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Here's excerpts from an article on summer tours. Similar prediction
to the sales survey--bleak outlook for new music groups.
Veteran Acts Carry Concert Tours by Larry Flick
As the summer concert season approaches, US promoters are preparing
for a busy, but safe, slate of venerable superstar acts skewed toward
Though the field will be peppered with ongoing road jaunts by teen
phenoms 'N Sync, Britney Spears and the Backstreet Boys, as well as
the debut of Nickelodeon's kid-targeted festival, few recently broken
acts are opening tours this season.
Rather, look for baby boomer favorites like Bruce Springsteen, George
Strait, Patti LaBelle, Aerosmith and Crosby, Stills, Nash & Young--as
well as joint treks mounted by paul Simon and Bob Dylan; Elton John
and Tina Turner; and Lenny Kravitz and the Black Crowes--to dominate
"The bottom line is that the new bands just aren't breaking as big as
they need to be," said Jerry Mickelson, executeve vice president of
Chicago's Jam Productions. "And with the overall complexion of the
concet business changing, it's getting harder for a new band to carry
a major tour."
Also cited as a prime catalyst in the mature complexion of the season
is the ever-rising price of tickets. "Not many people will be willing
to spend a week's pay on a show more than once or possibly twice a
season," said Danny Zelisko, president of the Pheonix-based Evening
Star Productions. "People are really going to want to see some of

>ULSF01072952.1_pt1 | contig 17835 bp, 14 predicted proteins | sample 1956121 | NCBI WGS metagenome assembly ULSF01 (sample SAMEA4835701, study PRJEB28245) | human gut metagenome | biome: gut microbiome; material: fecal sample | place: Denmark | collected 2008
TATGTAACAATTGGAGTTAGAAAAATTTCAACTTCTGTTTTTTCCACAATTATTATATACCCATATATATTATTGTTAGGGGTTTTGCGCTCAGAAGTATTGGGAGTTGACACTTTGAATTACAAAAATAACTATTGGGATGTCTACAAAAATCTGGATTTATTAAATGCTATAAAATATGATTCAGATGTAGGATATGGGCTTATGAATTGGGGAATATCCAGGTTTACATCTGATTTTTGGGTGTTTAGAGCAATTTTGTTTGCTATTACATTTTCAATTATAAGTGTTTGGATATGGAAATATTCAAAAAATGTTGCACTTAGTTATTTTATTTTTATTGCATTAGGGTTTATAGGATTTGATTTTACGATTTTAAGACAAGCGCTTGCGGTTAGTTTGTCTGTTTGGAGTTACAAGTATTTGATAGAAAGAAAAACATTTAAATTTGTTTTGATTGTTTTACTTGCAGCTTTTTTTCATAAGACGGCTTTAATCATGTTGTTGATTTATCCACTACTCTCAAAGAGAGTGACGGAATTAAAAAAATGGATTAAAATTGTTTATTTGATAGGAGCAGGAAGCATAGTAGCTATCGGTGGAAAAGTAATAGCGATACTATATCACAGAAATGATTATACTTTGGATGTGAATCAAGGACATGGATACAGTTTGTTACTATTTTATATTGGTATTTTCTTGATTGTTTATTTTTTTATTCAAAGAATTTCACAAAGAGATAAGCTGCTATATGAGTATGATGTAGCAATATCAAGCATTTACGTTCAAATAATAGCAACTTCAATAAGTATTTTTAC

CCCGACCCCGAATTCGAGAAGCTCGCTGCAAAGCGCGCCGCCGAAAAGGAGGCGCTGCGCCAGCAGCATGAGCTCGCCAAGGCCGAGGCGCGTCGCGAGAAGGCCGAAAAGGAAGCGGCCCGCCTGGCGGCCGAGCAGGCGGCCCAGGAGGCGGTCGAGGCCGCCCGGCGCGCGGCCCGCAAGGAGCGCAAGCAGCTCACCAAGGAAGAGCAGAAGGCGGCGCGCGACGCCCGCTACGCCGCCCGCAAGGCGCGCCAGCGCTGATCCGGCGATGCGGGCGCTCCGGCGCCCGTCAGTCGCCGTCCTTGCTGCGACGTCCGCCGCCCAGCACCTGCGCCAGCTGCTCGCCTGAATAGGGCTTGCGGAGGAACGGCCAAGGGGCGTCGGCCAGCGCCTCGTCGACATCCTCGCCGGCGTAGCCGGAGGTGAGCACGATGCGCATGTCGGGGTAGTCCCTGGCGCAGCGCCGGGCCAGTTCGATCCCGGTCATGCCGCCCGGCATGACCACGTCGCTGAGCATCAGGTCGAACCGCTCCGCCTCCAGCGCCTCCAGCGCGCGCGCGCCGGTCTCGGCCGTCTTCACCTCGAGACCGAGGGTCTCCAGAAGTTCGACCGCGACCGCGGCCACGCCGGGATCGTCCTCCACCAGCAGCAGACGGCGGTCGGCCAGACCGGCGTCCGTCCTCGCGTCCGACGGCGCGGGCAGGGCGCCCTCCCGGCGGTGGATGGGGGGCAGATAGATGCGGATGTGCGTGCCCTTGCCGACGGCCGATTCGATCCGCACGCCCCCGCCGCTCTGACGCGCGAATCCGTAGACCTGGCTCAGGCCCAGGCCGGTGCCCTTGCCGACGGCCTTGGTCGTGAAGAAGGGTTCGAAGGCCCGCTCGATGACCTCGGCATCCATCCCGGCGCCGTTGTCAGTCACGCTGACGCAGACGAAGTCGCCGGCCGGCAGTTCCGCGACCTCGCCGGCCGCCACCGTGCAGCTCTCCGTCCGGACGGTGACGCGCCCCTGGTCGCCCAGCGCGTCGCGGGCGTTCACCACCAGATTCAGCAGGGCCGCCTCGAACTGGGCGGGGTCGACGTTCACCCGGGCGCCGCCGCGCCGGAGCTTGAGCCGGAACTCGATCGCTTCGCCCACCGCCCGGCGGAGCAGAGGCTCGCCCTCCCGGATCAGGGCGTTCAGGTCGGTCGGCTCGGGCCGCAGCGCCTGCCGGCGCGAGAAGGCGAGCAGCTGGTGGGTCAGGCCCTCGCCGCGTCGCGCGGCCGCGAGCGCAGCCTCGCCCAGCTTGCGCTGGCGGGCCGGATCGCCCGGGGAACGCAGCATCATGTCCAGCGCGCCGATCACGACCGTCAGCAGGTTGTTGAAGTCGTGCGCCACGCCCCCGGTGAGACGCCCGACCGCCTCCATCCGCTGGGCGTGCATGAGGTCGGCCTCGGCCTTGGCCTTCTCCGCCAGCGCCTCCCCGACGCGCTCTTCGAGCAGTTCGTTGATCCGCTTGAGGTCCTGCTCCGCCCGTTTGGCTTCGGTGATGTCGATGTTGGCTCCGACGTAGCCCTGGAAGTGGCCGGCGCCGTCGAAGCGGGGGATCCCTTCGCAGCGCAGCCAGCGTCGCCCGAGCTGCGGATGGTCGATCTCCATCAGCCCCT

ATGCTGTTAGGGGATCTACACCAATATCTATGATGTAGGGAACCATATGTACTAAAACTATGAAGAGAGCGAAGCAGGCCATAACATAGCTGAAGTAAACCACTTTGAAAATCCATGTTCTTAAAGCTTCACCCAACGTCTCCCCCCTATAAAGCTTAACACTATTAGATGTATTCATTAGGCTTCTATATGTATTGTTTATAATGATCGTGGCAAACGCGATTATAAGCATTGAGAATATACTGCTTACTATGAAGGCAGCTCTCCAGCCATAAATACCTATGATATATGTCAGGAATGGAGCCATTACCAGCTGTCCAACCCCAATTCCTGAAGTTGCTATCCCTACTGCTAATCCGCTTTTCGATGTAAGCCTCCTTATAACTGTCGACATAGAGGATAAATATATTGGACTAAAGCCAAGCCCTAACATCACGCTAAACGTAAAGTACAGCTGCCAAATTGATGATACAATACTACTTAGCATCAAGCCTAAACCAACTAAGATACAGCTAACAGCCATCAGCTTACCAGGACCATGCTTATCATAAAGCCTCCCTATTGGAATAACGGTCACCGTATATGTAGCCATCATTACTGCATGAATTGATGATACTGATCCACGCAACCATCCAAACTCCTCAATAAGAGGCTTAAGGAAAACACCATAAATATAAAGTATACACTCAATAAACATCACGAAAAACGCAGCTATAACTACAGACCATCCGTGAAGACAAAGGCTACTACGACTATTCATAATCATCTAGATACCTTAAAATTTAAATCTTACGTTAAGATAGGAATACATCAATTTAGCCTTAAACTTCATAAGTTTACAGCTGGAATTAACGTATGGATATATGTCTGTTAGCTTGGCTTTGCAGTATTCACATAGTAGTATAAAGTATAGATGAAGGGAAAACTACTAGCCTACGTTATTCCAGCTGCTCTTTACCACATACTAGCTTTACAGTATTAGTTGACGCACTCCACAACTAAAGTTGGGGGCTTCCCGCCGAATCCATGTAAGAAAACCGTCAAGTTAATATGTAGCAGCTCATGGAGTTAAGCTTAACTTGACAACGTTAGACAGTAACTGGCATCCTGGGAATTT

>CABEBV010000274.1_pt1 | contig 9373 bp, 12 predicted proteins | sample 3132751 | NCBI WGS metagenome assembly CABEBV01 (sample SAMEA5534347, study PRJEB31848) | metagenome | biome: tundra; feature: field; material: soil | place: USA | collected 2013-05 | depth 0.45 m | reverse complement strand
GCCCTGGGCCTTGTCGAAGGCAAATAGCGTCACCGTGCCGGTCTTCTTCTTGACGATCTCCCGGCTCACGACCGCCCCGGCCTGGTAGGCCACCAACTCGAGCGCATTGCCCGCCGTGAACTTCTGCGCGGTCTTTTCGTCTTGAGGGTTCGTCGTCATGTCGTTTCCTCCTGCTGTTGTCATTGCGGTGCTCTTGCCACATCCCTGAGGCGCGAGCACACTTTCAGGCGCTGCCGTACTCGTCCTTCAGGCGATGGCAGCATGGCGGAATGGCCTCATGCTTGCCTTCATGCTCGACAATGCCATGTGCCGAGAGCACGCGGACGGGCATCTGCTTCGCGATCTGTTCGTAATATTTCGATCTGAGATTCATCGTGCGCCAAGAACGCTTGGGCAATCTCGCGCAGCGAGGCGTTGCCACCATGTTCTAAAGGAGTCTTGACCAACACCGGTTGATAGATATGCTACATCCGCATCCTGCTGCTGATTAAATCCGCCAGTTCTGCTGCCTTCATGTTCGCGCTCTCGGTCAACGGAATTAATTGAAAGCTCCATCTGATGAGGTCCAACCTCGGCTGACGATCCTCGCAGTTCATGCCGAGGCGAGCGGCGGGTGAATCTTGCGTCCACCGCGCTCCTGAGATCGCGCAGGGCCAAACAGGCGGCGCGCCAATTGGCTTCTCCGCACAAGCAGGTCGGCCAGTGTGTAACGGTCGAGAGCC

these bands(to pay these prices). I don't like to cite specific
shows, but the Lenny Kravitz show is going for $50--and that's an
audience that can afford $20, $25 tops."
Zelisko adds that a key element driving ticket prices up is the
exorbitant financial demands made in mounting tours. "There's not a
lot of long-term vision right now," he said." (Acts and agents are)
asking for a fortune. And in some cases, a group is doing a major
tour before they've effectively headlined a small-hall tour."
Jerry Ade, president of the New York booking agency Famous Artists,
sees the matter differently. "People will pay anything to see a band
they care about," he argued. Ade is among those who believe the
dearth of youth-driven tours this summer can be chalked up simply to
"less interest from young people in major tours in general. Their
access to the acts they care about has changed. With things like the
internet, they don't need to wait for that big summer tour to get
close to an act they care about."
(snip listing of summer acts)
Utsick and several other promoters also cite Cher's expected tour to
do well. "She's a wild card in that she truly spans several
demographics," said Sean McGee, president of the Houston-based Big
Bang Productions. "Just about enyone from a '70s throwback to a '90s
club kid could wind up at one of her shows. In the past few months,
she's gone from being more than an enduring icon. She's back to being
In terms of festivals, only the Lilith Fair and Ozzfest are generating
much advance heat. The lineup for Lilith--a tour that will fold after
this season--won't be announced until the end of April.
(snip expected line-ups for various festivals)
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